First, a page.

The prevalence of type 2 diabetes in adolescents is increasing but the rate is still low and this type is much less common than type 1 diabetes. Confirming the presence and type of diabetes is important to ensure appropriate therapy is commenced to control glycaemia and prevent complications or the progression of any that are already present. Lifestyle modifications are the mainstay of treatment, and metformin and/or insulin are the main medication options.
- Type 2 diabetes is becoming more common in adolescents, but the overall prevalence is still low, and much below that of type 1 diabetes.
- Type 2 diabetes onset generally coincides with mid to late puberty, during the peak of physiological pubertal insulin resistance.
- Patients with type 2 diabetes are usually asymptomatic at presentation, being diagnosed incidentally or on screening after consideration of risk factors (family history of type 2 diabetes, obesity, signs of insulin resistance and high-risk race/ethnicity).
- Diagnosis of type 2 diabetes is by glucose-based tests or glycated haemoglobin (HbA1c): fasting plasma glucose ≥7.0 mmol/L; 2 h plasma glucose after an oral glucose tolerance test ≥11.1 mmol/L; or HbA1c ≥48 mmol/mol (6.5%). Each test has its limitations.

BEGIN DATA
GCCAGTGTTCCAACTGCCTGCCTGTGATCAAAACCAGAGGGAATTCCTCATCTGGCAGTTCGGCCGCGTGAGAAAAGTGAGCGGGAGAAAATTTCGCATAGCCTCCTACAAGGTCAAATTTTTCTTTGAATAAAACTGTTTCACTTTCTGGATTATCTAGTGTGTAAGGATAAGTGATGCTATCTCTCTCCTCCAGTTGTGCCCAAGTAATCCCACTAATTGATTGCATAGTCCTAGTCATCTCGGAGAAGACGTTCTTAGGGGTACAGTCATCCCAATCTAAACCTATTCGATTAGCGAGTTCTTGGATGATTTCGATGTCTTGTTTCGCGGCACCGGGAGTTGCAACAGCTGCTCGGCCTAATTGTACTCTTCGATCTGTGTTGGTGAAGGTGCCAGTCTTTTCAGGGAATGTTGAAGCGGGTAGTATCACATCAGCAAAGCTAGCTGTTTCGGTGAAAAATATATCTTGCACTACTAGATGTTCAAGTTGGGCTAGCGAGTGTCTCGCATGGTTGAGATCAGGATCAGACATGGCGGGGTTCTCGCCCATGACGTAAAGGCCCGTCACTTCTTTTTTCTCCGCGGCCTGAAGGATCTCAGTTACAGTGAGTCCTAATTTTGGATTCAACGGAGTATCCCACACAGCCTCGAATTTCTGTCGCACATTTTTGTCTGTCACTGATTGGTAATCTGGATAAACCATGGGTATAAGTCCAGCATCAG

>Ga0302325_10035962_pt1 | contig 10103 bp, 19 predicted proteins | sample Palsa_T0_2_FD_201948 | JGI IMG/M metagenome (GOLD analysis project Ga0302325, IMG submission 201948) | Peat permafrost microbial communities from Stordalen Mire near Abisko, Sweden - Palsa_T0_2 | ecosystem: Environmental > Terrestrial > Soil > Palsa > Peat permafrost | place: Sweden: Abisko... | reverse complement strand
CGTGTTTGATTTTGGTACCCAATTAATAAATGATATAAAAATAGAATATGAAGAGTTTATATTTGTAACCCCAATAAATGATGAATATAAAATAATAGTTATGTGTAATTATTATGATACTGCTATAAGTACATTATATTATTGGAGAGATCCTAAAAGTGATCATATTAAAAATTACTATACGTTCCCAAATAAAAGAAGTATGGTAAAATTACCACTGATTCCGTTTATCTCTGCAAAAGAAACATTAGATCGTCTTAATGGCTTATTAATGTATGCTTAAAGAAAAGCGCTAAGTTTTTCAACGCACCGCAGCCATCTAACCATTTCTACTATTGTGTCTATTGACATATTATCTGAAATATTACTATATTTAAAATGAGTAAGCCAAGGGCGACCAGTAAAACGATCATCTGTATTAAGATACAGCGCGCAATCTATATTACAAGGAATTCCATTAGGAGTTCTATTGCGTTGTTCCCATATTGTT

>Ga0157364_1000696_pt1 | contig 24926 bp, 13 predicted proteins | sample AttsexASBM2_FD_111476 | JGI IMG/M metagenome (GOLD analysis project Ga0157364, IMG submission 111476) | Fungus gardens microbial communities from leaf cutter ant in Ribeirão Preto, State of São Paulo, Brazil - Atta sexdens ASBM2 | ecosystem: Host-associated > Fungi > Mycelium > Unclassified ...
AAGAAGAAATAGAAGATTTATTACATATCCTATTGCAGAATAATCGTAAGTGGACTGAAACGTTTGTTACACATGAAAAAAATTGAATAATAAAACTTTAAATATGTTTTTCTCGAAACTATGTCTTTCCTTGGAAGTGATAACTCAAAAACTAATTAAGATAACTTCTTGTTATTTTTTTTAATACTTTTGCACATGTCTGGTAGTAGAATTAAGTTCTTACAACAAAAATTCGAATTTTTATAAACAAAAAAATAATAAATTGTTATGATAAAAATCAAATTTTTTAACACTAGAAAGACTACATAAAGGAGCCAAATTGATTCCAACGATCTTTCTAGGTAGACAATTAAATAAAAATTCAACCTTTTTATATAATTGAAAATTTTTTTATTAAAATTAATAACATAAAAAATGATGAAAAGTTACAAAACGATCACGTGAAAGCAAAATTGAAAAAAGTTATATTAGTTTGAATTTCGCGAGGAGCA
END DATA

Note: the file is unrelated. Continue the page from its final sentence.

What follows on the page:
- Treatment of type 2 diabetes is multidisciplinary. Lifestyle modification is the focus, with use of oral hypoglycaemics and insulin therapy depending on the degree of clinical decompensation.
- Vigilance in follow-up health care is especially required in adolescents with diabetes as lifestyle and antihyperglycaemic medication interventions are often not very effective or durable in this patient population.
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